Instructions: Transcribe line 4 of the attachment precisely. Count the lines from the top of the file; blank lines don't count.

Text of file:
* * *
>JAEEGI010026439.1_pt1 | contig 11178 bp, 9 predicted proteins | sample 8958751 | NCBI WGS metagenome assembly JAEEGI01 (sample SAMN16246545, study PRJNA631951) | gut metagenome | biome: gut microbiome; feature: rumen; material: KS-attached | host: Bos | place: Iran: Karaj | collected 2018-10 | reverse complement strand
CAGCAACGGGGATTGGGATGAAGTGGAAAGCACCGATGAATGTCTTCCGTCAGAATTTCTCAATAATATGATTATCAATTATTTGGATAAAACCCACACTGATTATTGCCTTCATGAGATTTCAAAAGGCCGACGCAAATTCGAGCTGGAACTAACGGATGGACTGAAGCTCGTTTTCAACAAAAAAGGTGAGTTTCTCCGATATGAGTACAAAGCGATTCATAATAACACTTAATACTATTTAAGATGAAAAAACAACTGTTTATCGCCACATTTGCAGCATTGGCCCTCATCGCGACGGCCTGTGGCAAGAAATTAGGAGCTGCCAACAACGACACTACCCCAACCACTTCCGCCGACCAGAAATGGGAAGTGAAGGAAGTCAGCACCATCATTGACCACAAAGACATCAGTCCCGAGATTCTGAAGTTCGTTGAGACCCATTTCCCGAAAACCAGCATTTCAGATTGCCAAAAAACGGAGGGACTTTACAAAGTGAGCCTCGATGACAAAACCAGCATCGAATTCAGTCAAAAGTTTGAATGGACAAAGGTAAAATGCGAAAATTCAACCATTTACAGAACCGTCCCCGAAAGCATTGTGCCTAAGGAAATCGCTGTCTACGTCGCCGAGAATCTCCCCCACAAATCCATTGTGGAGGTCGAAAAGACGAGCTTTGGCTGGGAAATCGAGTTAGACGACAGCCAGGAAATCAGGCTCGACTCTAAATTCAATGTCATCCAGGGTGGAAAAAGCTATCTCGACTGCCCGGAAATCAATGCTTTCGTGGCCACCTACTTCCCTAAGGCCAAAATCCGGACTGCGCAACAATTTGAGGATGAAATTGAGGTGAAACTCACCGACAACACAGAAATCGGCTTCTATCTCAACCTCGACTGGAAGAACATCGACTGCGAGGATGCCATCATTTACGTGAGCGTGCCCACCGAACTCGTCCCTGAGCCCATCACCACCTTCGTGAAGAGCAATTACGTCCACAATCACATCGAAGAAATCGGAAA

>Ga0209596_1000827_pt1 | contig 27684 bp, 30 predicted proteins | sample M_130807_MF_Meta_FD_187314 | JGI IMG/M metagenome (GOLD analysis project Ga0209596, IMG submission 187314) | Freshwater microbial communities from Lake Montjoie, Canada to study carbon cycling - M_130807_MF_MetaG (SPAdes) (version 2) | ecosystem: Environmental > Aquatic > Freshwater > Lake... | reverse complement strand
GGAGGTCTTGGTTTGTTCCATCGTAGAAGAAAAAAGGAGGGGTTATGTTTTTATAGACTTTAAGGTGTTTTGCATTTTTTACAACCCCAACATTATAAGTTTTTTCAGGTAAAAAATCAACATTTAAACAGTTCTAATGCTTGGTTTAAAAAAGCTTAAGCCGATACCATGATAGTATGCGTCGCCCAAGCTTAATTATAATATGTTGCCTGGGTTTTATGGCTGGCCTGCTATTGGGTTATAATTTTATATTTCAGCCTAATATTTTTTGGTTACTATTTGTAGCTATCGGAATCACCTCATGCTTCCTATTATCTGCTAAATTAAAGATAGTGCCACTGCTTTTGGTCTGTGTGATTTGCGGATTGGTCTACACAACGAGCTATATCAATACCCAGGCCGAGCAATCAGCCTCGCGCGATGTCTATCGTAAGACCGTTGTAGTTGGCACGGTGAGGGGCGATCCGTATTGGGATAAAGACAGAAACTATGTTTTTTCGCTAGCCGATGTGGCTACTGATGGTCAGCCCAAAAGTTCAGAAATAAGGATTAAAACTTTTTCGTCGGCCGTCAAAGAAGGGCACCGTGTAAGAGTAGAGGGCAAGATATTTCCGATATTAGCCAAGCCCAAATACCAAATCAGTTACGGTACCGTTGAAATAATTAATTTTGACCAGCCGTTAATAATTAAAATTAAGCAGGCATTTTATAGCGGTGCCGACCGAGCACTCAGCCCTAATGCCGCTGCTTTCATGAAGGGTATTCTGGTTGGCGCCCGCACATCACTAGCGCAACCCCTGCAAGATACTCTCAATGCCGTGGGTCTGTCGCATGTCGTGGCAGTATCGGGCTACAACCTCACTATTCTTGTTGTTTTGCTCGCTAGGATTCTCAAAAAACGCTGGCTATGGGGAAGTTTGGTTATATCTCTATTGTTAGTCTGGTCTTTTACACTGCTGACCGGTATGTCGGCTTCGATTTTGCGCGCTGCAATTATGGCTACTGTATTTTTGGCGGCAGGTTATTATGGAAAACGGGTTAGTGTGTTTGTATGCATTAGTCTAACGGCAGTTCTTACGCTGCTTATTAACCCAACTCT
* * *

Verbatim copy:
GGAGGTCTTGGTTTGTTCCATCGTAGAAGAAAAAAGGAGGGGTTATGTTTTTATAGACTTTAAGGTGTTTTGCATTTTTTACAACCCCAACATTATAAGTTTTTTCAGGTAAAAAATCAACATTTAAACAGTTCTAATGCTTGGTTTAAAAAAGCTTAAGCCGATACCATGATAGTATGCGTCGCCCAAGCTTAATTATAATATGTTGCCTGGGTTTTATGGCTGGCCTGCTATTGGGTTATAATTTTATATTTCAGCCTAATATTTTTTGGTTACTATTTGTAGCTATCGGAATCACCTCATGCTTCCTATTATCTGCTAAATTAAAGATAGTGCCACTGCTTTTGGTCTGTGTGATTTGCGGATTGGTCTACACAACGAGCTATATCAATACCCAGGCCGAGCAATCAGCCTCGCGCGATGTCTATCGTAAGACCGTTGTAGTTGGCACGGTGAGGGGCGATCCGTATTGGGATAAAGACAGAAACTATGTTTTTTCGCTAGCCGATGTGGCTACTGATGGTCAGCCCAAAAGTTCAGAAATAAGGATTAAAACTTTTTCGTCGGCCGTCAAAGAAGGGCACCGTGTAAGAGTAGAGGGCAAGATATTTCCGATATTAGCCAAGCCCAAATACCAAATCAGTTACGGTACCGTTGAAATAATTAATTTTGACCAGCCGTTAATAATTAAAATTAAGCAGGCATTTTATAGCGGTGCCGACCGAGCACTCAGCCCTAATGCCGCTGCTTTCATGAAGGGTATTCTGGTTGGCGCCCGCACATCACTAGCGCAACCCCTGCAAGATACTCTCAATGCCGTGGGTCTGTCGCATGTCGTGGCAGTATCGGGCTACAACCTCACTATTCTTGTTGTTTTGCTCGCTAGGATTCTCAAAAAACGCTGGCTATGGGGAAGTTTGGTTATATCTCTATTGTTAGTCTGGTCTTTTACACTGCTGACCGGTATGTCGGCTTCGATTTTGCGCGCTGCAATTATGGCTACTGTATTTTTGGCGGCAGGTTATTATGGAAAACGGGTTAGTGTGTTTGTATGCATTAGTCTAACGGCAGTTCTTACGCTGCTTATTAACCCAACTCT